It’s rare for a musician, or group of musicians to still have noteworthy things to say on their sixteenth album, but for perennial avant rock and rollers Nick Cave and the Bad Seeds, all it takes is the pain in your heart to explore some of the darker terrains the band has ever wandered to. The background on the lonesomeness filling the album is a theme that cuts to the core of a human: The loss of a child unexpectedly. I won’t go into the details, but during the work on Skeleton Tree, Cave’s son was lost to the world of the dead.
This knowledge helps to understand the record in a more heartfelt way. Over and over through the record, theme’s of loss, regret and the knowledge that someone close has left your world are mentioned. Some are more obvious than others, such as Cave singing “With my Voice I am calling you,” over the run-time of album opener Jesus Alone. Track after track is stark and pale, and except for track two the album never get’s even remotely upbeat or fast paced. Tragically this is an album of profound loss but it also helps to heal. We’ve all lost, and many times music has saved me from darkness, but even though I’m very happy in my current stance in life, you can still relate to the palpable pain permeating through the record.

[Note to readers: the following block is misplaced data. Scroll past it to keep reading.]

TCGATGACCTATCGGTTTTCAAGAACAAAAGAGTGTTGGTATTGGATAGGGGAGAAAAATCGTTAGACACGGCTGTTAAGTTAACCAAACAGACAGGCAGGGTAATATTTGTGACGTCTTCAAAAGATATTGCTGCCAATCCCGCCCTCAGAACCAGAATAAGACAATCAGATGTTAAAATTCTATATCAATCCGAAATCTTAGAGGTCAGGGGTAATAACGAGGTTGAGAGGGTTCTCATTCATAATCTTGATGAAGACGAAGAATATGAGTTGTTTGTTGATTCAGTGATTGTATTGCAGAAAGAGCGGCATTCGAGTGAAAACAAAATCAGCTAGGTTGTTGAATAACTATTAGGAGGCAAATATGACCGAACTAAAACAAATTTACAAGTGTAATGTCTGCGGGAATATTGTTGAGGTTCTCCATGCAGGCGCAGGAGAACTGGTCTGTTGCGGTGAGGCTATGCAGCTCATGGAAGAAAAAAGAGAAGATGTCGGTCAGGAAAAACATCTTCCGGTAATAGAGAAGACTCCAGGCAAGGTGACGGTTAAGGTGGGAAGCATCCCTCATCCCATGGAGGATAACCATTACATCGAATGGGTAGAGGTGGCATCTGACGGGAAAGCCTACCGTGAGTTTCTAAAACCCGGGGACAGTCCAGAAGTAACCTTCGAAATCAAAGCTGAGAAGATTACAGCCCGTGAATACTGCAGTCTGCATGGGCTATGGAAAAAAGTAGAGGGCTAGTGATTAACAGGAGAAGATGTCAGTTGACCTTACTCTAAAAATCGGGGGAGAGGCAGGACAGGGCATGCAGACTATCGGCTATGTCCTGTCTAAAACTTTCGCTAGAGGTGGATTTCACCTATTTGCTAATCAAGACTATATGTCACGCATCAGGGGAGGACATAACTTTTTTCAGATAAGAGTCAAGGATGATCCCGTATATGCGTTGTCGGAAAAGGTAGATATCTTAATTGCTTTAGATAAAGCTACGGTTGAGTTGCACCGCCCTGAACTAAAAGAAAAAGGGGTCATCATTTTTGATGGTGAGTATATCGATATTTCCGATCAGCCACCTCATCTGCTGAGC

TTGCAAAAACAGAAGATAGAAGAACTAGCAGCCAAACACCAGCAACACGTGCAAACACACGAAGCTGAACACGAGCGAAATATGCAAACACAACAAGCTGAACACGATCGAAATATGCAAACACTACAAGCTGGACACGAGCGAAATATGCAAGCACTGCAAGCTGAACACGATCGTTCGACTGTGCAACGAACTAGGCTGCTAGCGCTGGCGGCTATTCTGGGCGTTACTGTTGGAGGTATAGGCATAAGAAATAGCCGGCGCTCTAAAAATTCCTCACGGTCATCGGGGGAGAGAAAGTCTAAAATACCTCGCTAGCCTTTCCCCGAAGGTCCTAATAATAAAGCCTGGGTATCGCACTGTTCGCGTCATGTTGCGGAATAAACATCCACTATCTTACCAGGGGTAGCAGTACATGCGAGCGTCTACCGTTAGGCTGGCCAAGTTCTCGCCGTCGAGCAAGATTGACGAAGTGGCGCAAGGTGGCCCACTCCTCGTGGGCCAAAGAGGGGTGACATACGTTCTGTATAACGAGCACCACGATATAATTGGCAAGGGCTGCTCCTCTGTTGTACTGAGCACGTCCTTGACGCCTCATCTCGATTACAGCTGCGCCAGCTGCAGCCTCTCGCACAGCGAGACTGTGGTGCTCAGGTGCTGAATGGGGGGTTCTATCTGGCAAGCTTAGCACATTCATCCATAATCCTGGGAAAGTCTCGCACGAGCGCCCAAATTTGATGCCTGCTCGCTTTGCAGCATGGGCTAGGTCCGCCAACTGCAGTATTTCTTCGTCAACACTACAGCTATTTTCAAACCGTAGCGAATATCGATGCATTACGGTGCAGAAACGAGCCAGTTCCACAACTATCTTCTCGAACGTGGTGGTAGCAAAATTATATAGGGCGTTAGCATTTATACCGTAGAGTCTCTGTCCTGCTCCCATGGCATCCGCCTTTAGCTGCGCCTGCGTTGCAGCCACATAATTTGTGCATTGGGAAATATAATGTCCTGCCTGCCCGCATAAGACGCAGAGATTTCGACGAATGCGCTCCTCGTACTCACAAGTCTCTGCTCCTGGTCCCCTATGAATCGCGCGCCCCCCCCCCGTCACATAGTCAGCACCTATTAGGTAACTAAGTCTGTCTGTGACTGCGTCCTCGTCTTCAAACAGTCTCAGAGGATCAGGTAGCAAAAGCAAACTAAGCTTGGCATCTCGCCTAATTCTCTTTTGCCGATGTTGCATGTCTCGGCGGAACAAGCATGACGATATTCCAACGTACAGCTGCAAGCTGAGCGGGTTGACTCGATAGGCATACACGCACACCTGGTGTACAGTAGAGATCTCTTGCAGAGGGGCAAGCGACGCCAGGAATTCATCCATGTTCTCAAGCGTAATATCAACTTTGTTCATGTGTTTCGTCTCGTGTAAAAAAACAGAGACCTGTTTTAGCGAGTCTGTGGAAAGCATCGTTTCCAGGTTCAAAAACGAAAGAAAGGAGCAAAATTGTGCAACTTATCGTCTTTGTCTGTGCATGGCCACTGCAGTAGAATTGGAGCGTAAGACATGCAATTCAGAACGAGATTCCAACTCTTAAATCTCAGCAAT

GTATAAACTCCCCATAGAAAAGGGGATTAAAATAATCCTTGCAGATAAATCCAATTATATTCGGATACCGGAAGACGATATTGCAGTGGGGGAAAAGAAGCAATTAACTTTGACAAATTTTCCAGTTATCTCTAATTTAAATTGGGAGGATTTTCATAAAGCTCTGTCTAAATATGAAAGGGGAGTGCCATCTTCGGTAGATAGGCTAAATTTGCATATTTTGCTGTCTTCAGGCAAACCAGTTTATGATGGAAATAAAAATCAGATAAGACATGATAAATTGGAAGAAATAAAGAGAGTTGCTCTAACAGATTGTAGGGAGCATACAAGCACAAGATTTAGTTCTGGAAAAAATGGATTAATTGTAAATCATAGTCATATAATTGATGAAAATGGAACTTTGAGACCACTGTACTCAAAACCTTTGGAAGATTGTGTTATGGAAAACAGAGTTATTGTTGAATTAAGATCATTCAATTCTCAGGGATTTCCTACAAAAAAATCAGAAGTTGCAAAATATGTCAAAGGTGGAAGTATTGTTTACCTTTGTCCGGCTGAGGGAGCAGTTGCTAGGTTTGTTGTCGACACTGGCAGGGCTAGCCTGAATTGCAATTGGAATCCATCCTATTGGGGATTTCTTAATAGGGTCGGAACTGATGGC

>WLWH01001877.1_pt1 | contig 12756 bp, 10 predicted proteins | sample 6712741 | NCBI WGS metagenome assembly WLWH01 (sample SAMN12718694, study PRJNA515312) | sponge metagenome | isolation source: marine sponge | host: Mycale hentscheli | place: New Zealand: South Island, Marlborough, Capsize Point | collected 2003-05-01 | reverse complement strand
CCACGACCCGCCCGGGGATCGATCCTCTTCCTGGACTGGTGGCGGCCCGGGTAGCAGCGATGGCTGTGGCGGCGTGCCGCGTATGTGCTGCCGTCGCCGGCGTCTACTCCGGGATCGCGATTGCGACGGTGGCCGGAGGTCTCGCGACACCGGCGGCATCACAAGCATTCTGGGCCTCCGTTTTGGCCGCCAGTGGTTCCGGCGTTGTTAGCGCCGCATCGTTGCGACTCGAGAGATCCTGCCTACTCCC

Girl in Amber, track three is perhaps the saddest. With only Cave’s voice, a somber tone runs throughout, and it’s almost like listening to an album set in the afterlife by a person who doesn’t belong there. Trust me, this isn’t an album for a dinner party, or any party for that matter, but it’s one of the better tragic records I’ve ever heard. For me it’s up there with “Hospice” by the Antlers as a profoundly full record of music indentured to loss and pain. It’s also another solid example of why after so many years, this band is still continuing to make music that can be many things, whether filled with anger, sadness, or in your face aggression and swagger. Give it a listen, but make sure you don’t have anything to do the rest of the day.